Latest case in point is a patronizing summary by ex-Ambassador to Honduras Charles A. Ford providing his "insights" into then-President Zelaya. On Daily Kos, Charles II of Mercury Rising has provided a good analysis of the disturbing tenor of this cable, which can be read in full on quotha for those who can take it, courtesy of the inimitable Adrienne Pine.
Both Charles and Adrienne point out some of the more wretched indictments of a kind of easy assumption of US privilege, including the contempt Ford showed for Zelaya's roots in Olancho and Zelaya's apparent failure to understand that Tegucigalpa was not the big city, a role played in Ford's universe of model Honduran behavior by New Orleans or Miami. You know, where the Honduran elites go to shop so they don't look so, well, Honduran.
Charles also points to one of the curious and almost unintelligible opinions Ford expresses as facts:
Ford is also loose with accusations. He accuses Jorge Antonio Reina Idiaquez of having terrorist connections. At the time, Reina was UN Ambassador and no charges had ever been brought against him, nor have been. I am unable to discover any substantiation for this allegation, and it may well come out of the Contra Wars.This had bothered me in reading the cable as well, but not because I had not heard such implications. Instead, for me it rang a bell. So I tried to trace back what I remembered, and I think the story is even less sensible than Charles thought.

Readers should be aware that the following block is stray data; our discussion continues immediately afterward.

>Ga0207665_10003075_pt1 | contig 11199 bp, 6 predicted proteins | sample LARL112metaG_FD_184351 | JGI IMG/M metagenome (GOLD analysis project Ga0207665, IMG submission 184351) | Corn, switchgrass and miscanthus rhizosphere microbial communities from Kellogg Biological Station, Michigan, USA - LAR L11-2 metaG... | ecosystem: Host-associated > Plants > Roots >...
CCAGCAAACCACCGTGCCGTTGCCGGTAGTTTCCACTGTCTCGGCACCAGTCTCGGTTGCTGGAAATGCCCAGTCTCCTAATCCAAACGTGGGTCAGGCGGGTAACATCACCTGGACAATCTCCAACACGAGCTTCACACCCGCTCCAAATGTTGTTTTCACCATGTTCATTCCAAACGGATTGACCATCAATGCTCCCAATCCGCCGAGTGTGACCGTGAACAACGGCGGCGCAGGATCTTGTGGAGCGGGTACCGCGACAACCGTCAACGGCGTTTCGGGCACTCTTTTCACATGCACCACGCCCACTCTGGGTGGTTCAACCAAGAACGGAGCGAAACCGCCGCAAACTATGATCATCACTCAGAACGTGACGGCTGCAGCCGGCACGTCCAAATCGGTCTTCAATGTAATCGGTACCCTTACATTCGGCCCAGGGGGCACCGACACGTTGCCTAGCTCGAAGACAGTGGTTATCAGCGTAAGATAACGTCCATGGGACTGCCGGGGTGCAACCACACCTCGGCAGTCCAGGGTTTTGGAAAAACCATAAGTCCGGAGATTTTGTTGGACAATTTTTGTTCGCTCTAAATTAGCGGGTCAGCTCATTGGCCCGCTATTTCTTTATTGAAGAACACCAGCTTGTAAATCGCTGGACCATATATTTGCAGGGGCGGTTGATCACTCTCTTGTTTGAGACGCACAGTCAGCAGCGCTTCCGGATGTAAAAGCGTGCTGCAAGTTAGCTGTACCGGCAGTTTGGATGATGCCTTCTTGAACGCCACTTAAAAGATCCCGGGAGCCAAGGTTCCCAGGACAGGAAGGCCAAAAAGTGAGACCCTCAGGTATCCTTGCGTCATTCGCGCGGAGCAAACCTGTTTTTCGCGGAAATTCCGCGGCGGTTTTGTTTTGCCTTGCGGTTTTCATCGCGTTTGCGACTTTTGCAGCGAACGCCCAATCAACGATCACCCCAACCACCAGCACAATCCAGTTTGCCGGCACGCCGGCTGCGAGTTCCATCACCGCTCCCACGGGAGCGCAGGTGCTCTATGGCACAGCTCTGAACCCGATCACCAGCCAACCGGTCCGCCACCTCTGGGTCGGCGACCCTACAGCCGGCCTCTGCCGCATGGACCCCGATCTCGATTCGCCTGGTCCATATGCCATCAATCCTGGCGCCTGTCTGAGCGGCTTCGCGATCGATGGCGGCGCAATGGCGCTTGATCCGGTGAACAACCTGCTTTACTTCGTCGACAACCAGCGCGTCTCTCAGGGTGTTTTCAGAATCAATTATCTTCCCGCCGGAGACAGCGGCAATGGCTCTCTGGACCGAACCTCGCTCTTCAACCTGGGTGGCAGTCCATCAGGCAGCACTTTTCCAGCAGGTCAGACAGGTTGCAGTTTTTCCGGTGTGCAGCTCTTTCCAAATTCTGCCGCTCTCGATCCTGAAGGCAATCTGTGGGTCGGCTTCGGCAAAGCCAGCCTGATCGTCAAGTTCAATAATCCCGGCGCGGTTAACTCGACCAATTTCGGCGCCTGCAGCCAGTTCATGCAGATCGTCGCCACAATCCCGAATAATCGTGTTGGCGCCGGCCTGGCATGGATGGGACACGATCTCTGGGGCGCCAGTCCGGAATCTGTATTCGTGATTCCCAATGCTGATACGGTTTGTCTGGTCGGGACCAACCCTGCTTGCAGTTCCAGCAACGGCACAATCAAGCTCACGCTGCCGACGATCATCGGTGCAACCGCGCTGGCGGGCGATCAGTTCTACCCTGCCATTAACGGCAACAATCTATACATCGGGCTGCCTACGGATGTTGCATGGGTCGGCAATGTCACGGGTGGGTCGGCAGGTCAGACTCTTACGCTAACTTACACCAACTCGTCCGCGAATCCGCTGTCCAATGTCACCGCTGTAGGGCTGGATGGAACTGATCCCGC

In September of 2006-- barely nine months into the Zelaya administration, long before the independent actions that led Ford to express frustration with him-- Proceso Digital published an article about Mel knowing "since December 2005" that his chosen Ambassador to the UN, Jorge Arturo Reina, did not have a visa to enter the US.
According to an earlier Proceso Digital article, this lack of a visa was due to Reina being blocked for what the US embassy described as unspecified "terrorist acts".
But Reina himself volunteered what he thought were the actions at issue. Again quoting Proceso Digital:
Reina, brother of the ex-president Carlos Roberto Reina, now dead, remembered that in the 70s he had been accused of placing a bomb on the Palmerola air base, in the central Department of Comayagua, where the US military forces were based.Reina went on to say that he had been legally cleared of these charges:
he denied his participation in this act, and said that owing to the fact that this was not true the judicial authorities exonerated him of the action and they sent him home in a kind of dismissal of charges.
The reporters, primed by this information, asked the US consul, Ian Brownlea, whether these were the "terrorist acts" in question, getting this gnomic response:
"ideas are not evils, but rather bombs...the place where the acts occurred doesn't matter".
Indeed. It would seem that the place where the acts occurred does actually matter, if the first half of this statement is, as it appears to be, a grudging agreement that the terrorist actions imputed to Reina involved bombs.